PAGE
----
Selmont grappling with own identity
Published 12:00 am Monday, April 21, 2003
Selmont doesn’t want to incorporate. Selmont wants to incorporate.
The Selma City Council has been hearing that message since Dallas County Commissioner Connell Towns stood before the council March 17 and said he, along with many Selmont residents, didn’t support incorporation efforts.
At an April 10 meeting, though, Mae Taylor-Richmond &045;&045; a member of the Selmont Community Organization Revitalizing Economic Development (SCORED) Coalition &045;&045; said members of the community instructed the committee to proceed with incorporation.
Towns, though, doesn’t agree.
Selmont doesn’t have the resources needed for incorporation, such as its own fire and police departments, he said. Also, the community lies in a flood plain.
Instead of incorporation, Towns said he wanted Selmont to work with Selma.
Towns said he doesn’t think a majority of Selmont residents favor incorporation. They’d rather stay the way they are now &045;&045; a part of the county, but receiving fire and police protection from Selma.
Concerning the SCORED Coalition’s view, Towns said he wasn’t a member of the committee because he doesn’t work with those that don’t put the best interests of the people first.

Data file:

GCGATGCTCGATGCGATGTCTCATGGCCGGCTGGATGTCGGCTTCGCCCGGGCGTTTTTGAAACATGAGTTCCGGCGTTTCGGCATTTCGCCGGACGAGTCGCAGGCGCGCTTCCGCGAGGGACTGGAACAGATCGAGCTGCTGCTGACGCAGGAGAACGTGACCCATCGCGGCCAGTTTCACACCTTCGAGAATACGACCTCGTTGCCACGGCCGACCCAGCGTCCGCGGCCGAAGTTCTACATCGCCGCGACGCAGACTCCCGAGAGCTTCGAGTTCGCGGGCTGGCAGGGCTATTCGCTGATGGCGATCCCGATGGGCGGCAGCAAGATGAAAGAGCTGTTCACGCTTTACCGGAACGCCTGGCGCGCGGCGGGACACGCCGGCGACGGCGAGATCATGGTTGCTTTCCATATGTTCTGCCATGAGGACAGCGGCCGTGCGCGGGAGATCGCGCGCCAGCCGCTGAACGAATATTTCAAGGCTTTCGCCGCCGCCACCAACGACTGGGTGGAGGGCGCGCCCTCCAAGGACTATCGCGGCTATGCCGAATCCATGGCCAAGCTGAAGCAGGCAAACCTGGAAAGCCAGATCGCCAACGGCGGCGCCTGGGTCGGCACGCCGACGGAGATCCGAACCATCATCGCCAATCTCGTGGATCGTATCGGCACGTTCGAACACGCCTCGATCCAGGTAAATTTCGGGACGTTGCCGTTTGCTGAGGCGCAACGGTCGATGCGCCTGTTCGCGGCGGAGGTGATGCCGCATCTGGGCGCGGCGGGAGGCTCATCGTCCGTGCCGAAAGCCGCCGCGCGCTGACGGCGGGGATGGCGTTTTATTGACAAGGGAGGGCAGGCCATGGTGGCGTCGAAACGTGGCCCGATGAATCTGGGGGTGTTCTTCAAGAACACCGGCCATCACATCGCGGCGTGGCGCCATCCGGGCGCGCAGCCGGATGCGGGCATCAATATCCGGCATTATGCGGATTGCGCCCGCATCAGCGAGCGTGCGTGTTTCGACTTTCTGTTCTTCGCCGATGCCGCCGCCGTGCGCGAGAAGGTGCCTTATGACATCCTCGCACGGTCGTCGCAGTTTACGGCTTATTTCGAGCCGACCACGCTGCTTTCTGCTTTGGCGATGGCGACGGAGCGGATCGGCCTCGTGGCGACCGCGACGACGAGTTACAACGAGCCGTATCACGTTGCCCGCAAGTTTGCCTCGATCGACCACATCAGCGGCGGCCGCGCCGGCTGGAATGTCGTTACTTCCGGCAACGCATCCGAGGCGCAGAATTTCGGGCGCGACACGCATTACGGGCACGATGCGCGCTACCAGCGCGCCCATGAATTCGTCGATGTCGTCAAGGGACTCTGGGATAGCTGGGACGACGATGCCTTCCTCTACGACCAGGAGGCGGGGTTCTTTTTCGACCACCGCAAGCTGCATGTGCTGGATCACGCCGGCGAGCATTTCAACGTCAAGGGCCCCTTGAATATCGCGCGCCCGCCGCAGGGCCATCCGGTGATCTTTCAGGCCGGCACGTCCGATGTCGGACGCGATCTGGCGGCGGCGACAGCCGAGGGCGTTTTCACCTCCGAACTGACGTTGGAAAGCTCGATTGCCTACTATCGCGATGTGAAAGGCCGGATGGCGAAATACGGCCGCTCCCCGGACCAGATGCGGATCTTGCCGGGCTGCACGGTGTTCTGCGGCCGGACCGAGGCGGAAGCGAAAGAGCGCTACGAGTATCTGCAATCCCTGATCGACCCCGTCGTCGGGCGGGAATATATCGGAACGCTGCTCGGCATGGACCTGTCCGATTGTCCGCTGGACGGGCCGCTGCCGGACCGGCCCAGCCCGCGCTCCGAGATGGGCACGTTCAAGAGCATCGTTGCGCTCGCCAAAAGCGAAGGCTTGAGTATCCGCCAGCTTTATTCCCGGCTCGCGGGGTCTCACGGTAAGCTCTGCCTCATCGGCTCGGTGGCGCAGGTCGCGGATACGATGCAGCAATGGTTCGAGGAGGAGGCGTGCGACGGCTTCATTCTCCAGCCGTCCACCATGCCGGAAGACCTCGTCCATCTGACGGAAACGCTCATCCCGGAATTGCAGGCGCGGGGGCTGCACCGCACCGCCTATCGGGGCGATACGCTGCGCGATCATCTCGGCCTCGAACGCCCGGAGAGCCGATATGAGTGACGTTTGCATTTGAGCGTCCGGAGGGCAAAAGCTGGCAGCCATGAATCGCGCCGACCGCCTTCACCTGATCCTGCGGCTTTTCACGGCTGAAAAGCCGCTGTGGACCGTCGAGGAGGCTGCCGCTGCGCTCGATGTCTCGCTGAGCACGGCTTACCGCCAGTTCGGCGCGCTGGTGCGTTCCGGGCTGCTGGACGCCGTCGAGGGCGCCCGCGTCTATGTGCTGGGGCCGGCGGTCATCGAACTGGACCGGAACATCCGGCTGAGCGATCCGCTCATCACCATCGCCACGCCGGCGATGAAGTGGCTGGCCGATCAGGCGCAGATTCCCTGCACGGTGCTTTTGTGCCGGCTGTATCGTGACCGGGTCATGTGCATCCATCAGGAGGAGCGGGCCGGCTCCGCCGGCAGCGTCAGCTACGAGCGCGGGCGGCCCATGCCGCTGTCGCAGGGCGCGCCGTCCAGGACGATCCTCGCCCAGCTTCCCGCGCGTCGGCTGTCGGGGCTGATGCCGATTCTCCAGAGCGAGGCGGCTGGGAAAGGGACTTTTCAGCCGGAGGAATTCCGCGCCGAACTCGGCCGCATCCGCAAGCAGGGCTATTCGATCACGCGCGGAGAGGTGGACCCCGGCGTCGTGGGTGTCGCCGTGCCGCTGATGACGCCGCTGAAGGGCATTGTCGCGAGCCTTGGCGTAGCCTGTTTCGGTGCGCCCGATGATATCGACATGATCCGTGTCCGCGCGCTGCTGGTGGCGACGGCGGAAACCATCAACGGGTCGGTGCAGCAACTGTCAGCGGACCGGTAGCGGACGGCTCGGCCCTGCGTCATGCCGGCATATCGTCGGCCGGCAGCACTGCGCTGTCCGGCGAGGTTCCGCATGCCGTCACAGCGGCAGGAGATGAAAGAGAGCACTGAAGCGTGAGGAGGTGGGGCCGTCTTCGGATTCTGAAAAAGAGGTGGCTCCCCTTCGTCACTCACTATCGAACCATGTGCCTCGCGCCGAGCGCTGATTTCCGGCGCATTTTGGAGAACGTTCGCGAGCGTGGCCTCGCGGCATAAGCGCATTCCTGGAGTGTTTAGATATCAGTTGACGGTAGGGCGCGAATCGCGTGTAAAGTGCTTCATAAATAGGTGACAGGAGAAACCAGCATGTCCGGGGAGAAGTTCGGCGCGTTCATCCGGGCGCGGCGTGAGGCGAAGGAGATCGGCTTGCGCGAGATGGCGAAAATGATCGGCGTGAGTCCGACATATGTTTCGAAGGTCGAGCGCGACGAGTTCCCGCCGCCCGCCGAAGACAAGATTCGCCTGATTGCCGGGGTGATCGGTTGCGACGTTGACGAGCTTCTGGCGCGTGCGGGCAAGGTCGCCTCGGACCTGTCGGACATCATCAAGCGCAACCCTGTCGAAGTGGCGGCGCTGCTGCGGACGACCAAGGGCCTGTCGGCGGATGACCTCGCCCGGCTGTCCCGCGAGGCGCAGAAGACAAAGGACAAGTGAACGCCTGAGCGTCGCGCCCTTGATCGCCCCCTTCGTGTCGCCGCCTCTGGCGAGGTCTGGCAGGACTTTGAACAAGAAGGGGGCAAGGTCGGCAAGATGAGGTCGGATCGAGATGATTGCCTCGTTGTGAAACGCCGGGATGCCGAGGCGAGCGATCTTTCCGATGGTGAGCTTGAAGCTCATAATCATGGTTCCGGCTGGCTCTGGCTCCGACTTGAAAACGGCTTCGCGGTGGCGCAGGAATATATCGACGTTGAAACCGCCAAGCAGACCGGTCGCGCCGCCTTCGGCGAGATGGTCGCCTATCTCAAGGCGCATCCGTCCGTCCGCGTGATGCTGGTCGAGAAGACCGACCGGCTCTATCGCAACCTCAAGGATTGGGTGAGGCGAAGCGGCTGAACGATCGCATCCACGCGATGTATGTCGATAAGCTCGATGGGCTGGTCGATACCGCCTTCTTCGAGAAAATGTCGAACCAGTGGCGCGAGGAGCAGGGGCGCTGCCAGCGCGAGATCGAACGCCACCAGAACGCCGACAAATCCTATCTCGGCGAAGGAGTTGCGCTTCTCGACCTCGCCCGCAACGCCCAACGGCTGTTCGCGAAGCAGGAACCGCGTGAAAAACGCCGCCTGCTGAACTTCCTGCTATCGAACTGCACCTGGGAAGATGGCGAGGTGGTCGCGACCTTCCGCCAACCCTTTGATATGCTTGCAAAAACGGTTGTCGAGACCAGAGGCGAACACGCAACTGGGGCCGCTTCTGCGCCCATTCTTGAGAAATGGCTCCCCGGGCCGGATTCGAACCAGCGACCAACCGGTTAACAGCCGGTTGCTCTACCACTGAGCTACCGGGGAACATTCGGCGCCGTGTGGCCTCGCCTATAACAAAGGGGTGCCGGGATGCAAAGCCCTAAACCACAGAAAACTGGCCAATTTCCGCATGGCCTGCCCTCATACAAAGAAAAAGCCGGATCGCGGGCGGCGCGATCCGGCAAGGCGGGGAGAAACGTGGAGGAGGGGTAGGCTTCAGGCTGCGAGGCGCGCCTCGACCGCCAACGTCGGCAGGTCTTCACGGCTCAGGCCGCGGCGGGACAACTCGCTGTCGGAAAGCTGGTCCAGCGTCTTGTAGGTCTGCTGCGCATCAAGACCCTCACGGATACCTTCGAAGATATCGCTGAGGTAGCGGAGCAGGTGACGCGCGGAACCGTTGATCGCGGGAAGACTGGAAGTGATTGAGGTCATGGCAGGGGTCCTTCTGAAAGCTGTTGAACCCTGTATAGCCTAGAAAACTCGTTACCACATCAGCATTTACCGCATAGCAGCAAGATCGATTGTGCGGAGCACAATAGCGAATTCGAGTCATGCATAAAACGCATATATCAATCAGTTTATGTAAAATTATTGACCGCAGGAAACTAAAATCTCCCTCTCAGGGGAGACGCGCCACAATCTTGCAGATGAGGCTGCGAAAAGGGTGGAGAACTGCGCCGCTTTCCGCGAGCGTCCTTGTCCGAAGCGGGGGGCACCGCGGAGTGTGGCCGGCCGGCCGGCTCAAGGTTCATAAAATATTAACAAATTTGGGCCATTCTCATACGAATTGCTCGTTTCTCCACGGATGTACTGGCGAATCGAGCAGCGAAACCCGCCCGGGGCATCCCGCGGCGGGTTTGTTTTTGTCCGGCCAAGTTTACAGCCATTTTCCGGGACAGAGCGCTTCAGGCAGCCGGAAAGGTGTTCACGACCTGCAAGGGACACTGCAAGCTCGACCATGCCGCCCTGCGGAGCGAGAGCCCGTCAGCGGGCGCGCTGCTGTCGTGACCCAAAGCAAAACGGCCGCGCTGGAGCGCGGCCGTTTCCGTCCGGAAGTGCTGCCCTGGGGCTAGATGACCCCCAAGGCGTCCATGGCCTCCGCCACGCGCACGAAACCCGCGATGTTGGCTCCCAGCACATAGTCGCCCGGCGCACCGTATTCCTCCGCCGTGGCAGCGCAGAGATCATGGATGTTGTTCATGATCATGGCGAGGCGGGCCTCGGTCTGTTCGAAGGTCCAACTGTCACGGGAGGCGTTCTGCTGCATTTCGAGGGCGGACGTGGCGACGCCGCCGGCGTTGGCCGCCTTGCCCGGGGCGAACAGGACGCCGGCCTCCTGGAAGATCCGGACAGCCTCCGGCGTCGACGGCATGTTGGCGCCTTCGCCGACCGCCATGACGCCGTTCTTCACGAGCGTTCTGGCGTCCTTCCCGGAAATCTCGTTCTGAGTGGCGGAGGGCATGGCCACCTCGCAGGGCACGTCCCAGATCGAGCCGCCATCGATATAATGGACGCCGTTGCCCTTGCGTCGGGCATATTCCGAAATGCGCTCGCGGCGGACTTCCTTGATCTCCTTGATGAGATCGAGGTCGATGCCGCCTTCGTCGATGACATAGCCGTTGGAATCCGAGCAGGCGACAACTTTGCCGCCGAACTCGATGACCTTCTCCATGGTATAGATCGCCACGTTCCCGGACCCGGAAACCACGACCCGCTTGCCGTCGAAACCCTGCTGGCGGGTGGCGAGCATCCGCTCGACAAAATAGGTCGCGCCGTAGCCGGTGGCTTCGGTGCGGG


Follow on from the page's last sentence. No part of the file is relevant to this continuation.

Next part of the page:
Towns contended that working with the City Council, not incorporating, was the best way to solve Selmont’s fire- and police-protection problems.
Towns also doesn’t see Selmont being annexed by Selma. If that happened, Selma would be responsible for fixing streetlights and paving roads in addition to providing police and fire protection for all annexed areas.
Jacqueline Anderson, one Selmont resident present at the April 10 meeting, disagreed with Towns’ stance on incorporation. Anderson said Selmont’s incorporation would benefit the area and generate funds.
Police protection would be an issue until the community could gain grants to provide for the service, she said, but until then, the Dallas County Sheriff’s Department could be relied on for protection.
Selmont residents are still gathering names in favor of incorporation, Anderson said.